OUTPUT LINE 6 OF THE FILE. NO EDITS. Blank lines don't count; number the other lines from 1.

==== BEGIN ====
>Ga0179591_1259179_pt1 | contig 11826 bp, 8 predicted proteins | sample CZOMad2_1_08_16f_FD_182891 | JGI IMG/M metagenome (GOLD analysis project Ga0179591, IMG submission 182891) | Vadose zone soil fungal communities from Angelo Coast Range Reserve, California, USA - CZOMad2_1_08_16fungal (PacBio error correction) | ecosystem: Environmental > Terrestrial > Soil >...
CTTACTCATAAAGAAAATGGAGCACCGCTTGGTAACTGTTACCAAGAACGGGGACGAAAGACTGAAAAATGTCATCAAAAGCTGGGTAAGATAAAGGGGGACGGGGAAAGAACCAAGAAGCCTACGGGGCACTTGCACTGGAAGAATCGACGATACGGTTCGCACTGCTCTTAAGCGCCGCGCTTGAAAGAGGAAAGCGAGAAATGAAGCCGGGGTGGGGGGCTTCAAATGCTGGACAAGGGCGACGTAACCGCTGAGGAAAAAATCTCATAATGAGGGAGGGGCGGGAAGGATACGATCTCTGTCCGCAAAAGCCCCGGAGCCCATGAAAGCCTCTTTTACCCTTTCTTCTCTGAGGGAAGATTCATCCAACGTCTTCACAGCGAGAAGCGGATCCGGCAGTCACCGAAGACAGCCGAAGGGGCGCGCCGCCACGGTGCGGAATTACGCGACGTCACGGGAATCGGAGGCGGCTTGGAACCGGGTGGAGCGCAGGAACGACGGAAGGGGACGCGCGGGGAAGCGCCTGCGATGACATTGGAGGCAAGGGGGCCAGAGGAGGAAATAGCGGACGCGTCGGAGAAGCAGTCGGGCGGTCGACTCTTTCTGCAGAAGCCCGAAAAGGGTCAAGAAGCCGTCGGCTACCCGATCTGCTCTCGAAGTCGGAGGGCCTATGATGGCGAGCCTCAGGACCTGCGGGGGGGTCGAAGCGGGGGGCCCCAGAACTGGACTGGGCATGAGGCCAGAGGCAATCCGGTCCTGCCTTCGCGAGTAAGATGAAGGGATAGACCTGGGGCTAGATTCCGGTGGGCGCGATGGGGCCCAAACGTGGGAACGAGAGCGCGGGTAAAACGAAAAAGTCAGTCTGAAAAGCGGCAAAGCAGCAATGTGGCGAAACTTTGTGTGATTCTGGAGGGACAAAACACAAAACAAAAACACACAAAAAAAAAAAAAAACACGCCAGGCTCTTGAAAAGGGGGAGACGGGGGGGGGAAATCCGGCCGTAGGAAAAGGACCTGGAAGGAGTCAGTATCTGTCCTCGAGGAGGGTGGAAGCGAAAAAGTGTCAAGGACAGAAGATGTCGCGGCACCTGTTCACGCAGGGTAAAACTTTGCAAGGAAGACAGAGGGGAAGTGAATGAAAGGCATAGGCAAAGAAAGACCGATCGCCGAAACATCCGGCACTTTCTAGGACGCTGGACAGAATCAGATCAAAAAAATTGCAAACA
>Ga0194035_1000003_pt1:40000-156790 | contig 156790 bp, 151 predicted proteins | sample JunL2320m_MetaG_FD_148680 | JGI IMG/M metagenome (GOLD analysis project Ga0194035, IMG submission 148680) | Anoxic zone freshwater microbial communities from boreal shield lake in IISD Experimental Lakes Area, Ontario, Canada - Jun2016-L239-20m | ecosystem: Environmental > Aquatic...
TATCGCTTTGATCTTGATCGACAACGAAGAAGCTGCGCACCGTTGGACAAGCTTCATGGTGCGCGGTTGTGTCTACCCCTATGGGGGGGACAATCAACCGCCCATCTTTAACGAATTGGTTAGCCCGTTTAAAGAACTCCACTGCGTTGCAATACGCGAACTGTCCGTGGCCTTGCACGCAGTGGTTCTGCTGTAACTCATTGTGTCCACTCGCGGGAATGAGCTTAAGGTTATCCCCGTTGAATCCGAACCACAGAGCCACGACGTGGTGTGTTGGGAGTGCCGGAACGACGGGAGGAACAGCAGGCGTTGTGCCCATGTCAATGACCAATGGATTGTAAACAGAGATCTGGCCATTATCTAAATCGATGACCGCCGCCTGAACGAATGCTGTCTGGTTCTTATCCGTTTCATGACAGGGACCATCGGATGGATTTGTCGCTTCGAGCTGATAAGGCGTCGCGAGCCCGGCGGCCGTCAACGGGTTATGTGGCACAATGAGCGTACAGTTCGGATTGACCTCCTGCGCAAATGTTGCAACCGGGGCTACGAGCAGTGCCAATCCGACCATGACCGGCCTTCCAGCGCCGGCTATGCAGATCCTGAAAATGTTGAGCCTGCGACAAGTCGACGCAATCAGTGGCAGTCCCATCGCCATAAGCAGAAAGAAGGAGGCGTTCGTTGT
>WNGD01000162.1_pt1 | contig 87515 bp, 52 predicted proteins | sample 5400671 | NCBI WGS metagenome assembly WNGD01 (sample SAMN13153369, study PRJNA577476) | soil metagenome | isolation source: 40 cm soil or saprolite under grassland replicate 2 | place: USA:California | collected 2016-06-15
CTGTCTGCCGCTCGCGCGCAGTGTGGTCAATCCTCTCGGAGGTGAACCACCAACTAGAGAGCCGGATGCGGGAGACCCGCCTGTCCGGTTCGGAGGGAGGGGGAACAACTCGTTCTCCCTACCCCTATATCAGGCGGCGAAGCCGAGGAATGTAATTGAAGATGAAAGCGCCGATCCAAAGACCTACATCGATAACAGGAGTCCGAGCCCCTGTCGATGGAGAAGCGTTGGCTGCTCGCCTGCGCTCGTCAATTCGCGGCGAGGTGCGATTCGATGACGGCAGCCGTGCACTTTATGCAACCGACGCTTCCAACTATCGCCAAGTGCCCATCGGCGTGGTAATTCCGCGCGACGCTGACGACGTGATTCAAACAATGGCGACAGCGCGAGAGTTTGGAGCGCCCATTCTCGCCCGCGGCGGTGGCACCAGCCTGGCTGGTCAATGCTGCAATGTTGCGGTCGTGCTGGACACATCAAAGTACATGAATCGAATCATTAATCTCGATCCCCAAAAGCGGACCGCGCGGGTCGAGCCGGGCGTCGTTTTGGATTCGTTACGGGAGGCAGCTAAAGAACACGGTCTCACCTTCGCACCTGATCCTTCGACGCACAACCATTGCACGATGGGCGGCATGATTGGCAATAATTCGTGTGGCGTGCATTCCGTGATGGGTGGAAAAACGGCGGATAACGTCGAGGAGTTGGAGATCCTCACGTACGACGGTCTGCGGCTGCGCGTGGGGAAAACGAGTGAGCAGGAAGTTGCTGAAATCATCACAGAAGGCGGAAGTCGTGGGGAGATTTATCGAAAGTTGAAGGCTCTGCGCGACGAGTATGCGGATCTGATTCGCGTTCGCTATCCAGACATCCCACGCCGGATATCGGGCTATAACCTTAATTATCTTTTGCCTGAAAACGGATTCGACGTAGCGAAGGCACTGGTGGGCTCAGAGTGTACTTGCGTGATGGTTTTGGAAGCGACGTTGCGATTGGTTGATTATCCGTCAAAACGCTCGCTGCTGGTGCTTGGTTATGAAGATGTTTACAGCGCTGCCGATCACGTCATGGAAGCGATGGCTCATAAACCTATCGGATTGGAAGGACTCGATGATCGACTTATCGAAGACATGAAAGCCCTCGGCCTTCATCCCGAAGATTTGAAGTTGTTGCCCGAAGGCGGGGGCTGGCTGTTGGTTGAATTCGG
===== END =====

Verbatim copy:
CTGTCTGCCGCTCGCGCGCAGTGTGGTCAATCCTCTCGGAGGTGAACCACCAACTAGAGAGCCGGATGCGGGAGACCCGCCTGTCCGGTTCGGAGGGAGGGGGAACAACTCGTTCTCCCTACCCCTATATCAGGCGGCGAAGCCGAGGAATGTAATTGAAGATGAAAGCGCCGATCCAAAGACCTACATCGATAACAGGAGTCCGAGCCCCTGTCGATGGAGAAGCGTTGGCTGCTCGCCTGCGCTCGTCAATTCGCGGCGAGGTGCGATTCGATGACGGCAGCCGTGCACTTTATGCAACCGACGCTTCCAACTATCGCCAAGTGCCCATCGGCGTGGTAATTCCGCGCGACGCTGACGACGTGATTCAAACAATGGCGACAGCGCGAGAGTTTGGAGCGCCCATTCTCGCCCGCGGCGGTGGCACCAGCCTGGCTGGTCAATGCTGCAATGTTGCGGTCGTGCTGGACACATCAAAGTACATGAATCGAATCATTAATCTCGATCCCCAAAAGCGGACCGCGCGGGTCGAGCCGGGCGTCGTTTTGGATTCGTTACGGGAGGCAGCTAAAGAACACGGTCTCACCTTCGCACCTGATCCTTCGACGCACAACCATTGCACGATGGGCGGCATGATTGGCAATAATTCGTGTGGCGTGCATTCCGTGATGGGTGGAAAAACGGCGGATAACGTCGAGGAGTTGGAGATCCTCACGTACGACGGTCTGCGGCTGCGCGTGGGGAAAACGAGTGAGCAGGAAGTTGCTGAAATCATCACAGAAGGCGGAAGTCGTGGGGAGATTTATCGAAAGTTGAAGGCTCTGCGCGACGAGTATGCGGATCTGATTCGCGTTCGCTATCCAGACATCCCACGCCGGATATCGGGCTATAACCTTAATTATCTTTTGCCTGAAAACGGATTCGACGTAGCGAAGGCACTGGTGGGCTCAGAGTGTACTTGCGTGATGGTTTTGGAAGCGACGTTGCGATTGGTTGATTATCCGTCAAAACGCTCGCTGCTGGTGCTTGGTTATGAAGATGTTTACAGCGCTGCCGATCACGTCATGGAAGCGATGGCTCATAAACCTATCGGATTGGAAGGACTCGATGATCGACTTATCGAAGACATGAAAGCCCTCGGCCTTCATCCCGAAGATTTGAAGTTGTTGCCCGAAGGCGGGGGCTGGCTGTTGGTTGAATTCGG